Their energy together was discernibly tense. Perkins minded position well and looked to pummel through some of Kim’s more eccentric movements and tie-ups. The pace wasn’t enormous, but high enough to tell there was a lot going on, even for the casual observer. Kim received the first passivity knock, a somewhat surprising twist. Perkins attempted a turn but came up short of a follow-up score. On the feet, it was a sight to behold. Kim had his charges and Perkins threatened enough to keep things honest. That he walked back to the corner at the break up 1-0 spoke a lot to the chess match this had no choice but to become.
Kim got his opportunity from top in the second period, instantly assuming a criteria lead. If Perkins were to pull this one out, defending from par terre was a must. And he did that. Kim locked, adjusted, stepped, but could not turn Perkins for points. Back standing, and Perkins resumed chipping. He had urged inside, and Kim went to cut the angle. This led to a scramble, and subsequently, a Kim takedown. The US issued a challenge and came up empty, giving Kim another point and a 4-1 lead. Perkins still made a fight out of it, doing what he could to pry an opening or create an off-balance. Kim held firm, however, and advanced to the semifinal.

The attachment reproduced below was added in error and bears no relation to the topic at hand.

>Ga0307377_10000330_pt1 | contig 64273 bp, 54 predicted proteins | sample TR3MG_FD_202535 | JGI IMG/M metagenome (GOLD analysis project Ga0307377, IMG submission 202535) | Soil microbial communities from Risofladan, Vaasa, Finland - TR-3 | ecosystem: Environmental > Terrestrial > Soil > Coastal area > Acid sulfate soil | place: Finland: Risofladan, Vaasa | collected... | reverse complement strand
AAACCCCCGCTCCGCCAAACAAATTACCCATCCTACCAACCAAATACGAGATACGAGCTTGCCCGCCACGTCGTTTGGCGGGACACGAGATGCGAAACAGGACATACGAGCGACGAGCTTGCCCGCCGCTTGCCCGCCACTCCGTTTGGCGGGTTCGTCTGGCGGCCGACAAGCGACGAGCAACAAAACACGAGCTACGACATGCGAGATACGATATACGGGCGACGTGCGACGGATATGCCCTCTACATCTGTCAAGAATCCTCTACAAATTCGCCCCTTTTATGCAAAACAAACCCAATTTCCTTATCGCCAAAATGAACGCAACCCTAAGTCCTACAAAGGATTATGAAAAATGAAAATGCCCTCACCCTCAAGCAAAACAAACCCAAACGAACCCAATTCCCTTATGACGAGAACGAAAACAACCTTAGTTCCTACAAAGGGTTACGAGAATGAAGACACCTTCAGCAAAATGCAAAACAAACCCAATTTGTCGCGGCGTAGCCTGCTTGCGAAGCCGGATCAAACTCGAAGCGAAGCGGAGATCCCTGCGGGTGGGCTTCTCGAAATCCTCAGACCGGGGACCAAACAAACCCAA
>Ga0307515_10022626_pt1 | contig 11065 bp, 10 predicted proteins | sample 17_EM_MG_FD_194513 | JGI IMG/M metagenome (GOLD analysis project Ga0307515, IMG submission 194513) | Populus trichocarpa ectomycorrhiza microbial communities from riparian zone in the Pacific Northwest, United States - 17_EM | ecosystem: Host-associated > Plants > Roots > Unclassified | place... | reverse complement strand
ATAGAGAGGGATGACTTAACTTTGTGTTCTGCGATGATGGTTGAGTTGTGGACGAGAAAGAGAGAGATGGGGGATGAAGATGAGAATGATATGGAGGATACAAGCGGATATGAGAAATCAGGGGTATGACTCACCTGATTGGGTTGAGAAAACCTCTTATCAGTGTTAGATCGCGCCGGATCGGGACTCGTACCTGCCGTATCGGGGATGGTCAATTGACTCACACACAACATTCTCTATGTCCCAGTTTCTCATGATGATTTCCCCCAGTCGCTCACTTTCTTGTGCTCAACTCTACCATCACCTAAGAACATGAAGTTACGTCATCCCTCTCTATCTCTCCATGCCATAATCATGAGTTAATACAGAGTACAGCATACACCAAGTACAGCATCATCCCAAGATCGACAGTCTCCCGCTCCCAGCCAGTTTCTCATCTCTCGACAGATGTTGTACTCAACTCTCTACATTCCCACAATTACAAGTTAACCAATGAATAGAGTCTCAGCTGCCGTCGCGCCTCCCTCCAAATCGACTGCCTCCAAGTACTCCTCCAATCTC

In a contentious, practically “no-scoring” battle, 2017 World Champion Viktor Nemes (SRB, world no. 4) outlasted Kim via criteria 1-1. Kim’s loss in the semifinal eliminated Perkins from potentially bouncing back for bronze.
“I felt really good against Cocojari,” Perkins said once back at the team hotel. “I went kind of slow but everything seemed to click. I was getting to my ties, didn’t look passive, and I was feeling good. I didn’t let up, I couldn’t let up. Some US guys, once they got up on points, they seemed to relax. I didn’t. I still needed to move and create more attempts.”
When it came to Smith, Perkins wasn’t as enthusiastic about the matchup given the environment. But that isn’t to say he failed to derive a sense of significance from the result.